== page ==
Reviews

Disaster Report 4: Summer Memories

Disaster Report is back and now heads to the Nintendo Switch. With this fourth installment you are going to explore what happens when a major disaster happens and how it affects your surroundings. For this subject alone it should become highly interesting for players to want to try it out, but is it also good? Well..

The plot of Disaster Report 4: Summer Memories can be defined, with playful intent and certainly not malicious, as catastrophic. Not because the narrative rhythms are badly managed or the characters present (with respective actions) are not interesting: simply, at the center of the story there is a gigantic earthquake, which affects an unidentified Japanese metropolis. On the contrary: earthquake with aftershocks to follow, decidedly intense and punitive.

The protagonist of the Granzella title does not have a very specific face: it is the player who chooses it, just as he also chooses his narrative background and his ambitions. Where does the main hero come from? Where was he headed before the earthquake? These and many other questions can be answered by studying the game world, as well as by exploiting all the various possibilities: that is, lines and lines of dialogue, during discreetly long internal monologues and, after the first hour of play, also quite repetitive and it becomes exhausting quite fast.

The protagonist is immediately catapulted in the story. During a bus trip the tremendous shock arrives, and the world as it had been up to now in the city collapses on itself. From this point on, the aim is to reach a safe point and, if possible, to try to go home. But not before helping some strangers met on their way.

Disaster Report 4: Summer Memories from a conceptual point of view is a dynamic adventure, but not of the type proposed in recent years by Quantic Dream or TellTale Games, just to mention two of the leading developers of the sector. First of all, the production of Granzella, with its gameplay, is a title strongly based on exploration: within more or less contained environments, the hero moves around to talk to everyone, touches everything, analyzes every object, reads every notice and interacts with everything that can be interacted with. Without this preliminary wandering operation, any possibility of continuing in the story is precluded, because Disaster Report 4: Summer Memories is based on events that are apparently activated randomly, actually according to a precise logic prepared and calculated by the developers.

And here is one of the main problems of the game: this logic is unknown, and not easily understood. There is no precise indicator that tells the protagonist what to do, or that gives him at least a vague idea of ​​how to do it: yes, there is a compass at the bottom right of the screen, also customizable, but it is not really useful. Immediately there is a map supplied, which indicates through a sort of bright patches (or sheets of paper? Or lines of color?) The highlighted points, but nothing more. The only immediately recognizable place in any environment is the checkpoint, where you can rest and save the game.

If we were to stop here, Disaster Report 4: Summer Memories would simply be a Japanese title where you run randomly from one place to another hoping that something will happen sooner or later. Let me be clear, the game is also this, but not only. Fortunately the dialogues (internal and with the other characters) as well as the possibility of interacting with the NPCs make the adventure less monotonous than expected. All this does not always provide an adequate stimulus for progression, at least not as it would be necessary, but everything for better or worse more often than not stands up.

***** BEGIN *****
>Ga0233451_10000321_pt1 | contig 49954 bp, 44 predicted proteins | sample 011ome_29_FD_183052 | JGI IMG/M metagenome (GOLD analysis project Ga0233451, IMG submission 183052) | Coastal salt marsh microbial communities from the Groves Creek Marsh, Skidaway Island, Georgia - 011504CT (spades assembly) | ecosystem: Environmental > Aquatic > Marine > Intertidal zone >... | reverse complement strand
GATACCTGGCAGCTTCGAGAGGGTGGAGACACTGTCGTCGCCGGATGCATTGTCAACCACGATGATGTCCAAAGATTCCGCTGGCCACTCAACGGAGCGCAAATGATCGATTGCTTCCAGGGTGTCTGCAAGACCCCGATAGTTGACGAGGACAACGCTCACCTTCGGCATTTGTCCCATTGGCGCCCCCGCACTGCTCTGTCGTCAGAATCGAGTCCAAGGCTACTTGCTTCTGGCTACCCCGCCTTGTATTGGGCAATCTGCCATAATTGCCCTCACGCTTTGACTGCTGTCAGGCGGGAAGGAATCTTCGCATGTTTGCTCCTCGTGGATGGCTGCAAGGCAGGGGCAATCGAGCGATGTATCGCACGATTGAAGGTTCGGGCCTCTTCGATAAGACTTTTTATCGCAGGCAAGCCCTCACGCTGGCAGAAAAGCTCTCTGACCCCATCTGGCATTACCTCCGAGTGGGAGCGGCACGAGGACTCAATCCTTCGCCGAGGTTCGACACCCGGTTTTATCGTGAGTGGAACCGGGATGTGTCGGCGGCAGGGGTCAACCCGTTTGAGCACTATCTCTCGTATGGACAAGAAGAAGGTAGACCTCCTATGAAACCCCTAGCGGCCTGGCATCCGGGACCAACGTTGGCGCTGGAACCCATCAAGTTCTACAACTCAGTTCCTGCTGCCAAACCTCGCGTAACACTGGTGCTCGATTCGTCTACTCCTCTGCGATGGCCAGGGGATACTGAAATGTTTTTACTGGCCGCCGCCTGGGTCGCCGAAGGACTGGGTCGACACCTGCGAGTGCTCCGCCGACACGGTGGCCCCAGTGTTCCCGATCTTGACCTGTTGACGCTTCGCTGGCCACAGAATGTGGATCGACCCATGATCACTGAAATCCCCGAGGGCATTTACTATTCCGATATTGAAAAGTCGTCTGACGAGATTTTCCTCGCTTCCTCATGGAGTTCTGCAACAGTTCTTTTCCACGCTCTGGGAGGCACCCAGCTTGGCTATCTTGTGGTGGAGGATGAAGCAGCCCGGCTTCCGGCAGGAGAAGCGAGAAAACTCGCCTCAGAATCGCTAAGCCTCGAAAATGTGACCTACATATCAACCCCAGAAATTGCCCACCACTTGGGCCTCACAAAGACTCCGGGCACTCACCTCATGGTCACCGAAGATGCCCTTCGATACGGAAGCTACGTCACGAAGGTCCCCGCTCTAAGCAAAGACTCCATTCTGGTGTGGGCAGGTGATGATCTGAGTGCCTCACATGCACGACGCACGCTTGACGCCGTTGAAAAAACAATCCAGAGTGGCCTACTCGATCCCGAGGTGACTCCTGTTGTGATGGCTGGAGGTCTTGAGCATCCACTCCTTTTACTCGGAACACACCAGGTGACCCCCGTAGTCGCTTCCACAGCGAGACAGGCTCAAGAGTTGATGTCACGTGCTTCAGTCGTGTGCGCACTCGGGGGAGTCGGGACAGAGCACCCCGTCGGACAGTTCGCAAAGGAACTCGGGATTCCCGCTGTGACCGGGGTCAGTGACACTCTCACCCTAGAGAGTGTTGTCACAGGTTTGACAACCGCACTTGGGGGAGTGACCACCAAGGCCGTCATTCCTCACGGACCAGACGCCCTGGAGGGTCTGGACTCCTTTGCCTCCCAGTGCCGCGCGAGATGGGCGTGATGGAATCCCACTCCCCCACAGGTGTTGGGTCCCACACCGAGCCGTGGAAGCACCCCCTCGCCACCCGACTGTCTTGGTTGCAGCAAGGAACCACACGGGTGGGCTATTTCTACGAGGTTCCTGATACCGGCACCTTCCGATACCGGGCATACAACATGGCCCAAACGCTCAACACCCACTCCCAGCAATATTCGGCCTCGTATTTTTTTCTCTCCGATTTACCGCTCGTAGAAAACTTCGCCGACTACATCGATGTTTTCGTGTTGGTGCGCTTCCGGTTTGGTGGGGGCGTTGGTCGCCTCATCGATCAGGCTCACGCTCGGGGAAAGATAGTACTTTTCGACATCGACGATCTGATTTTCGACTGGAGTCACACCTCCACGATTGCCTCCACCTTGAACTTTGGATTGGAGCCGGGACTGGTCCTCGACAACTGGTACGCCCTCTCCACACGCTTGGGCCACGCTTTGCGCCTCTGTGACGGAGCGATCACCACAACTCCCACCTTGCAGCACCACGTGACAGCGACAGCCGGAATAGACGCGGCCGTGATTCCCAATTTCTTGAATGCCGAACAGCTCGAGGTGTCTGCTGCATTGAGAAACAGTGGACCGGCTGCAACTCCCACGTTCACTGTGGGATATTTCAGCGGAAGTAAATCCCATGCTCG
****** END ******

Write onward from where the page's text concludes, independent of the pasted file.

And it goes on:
At any time there is an opportunity to talk to the other survivors: from this point of view, Disaster Report 4: Summer Memories represents an excellent way to probe the human soul in conditions of extreme discomfort. How do people behave immediately after a devastating earthquake? Some will try to save their loved ones and ask for help, other offenders will continue to commit a crime (in the initial moments a bad face will ask us to indicate where his victim fled), and we also met a cursed loan shark who wanted to sell bottles of water at an exorbitant price, without even being the real owner of the shop in question.

The lines of dialogue and the possibilities of choice are many, but most of the time they influence the narrative progression only marginally; we try more to offer a personalized adventure than a truly branched story. It should also be said that the title will not be perfectly usable for players who do not chew at least a basic level of English, since the game only has one language option.

Sooner or later the sore note had to come. Disaster Report 4: Summer Memories doesn’t present itself greatly, forgettable graphics, limited gaming environments in the extension and most of the time bare (albeit credible), and dated visual effects. In enclosed spaces, even exploration is difficult, because the management of shadows and lighting has given way to pure chaos and non-existent optimization.

Fortunately, both in TV and portable mode, Nintendo Switch is able to offer a version of Disaster Report 4: Summer Memories with drops in frame rates that are most of the time bearable, in the face of an entire visual style that is absolutely forgettable. Our advice is this one: if you want to try the title of Granzella, which still offers an interesting narrative and about 60 credible and sufficiently varied characters (but with the Japanese clichés you might expect, see the high school students), then we advice to wait for a discount.

Disaster Report 4 sadly isn’t what you would expect from an otherwise interesting setting and idea.

5.5/10

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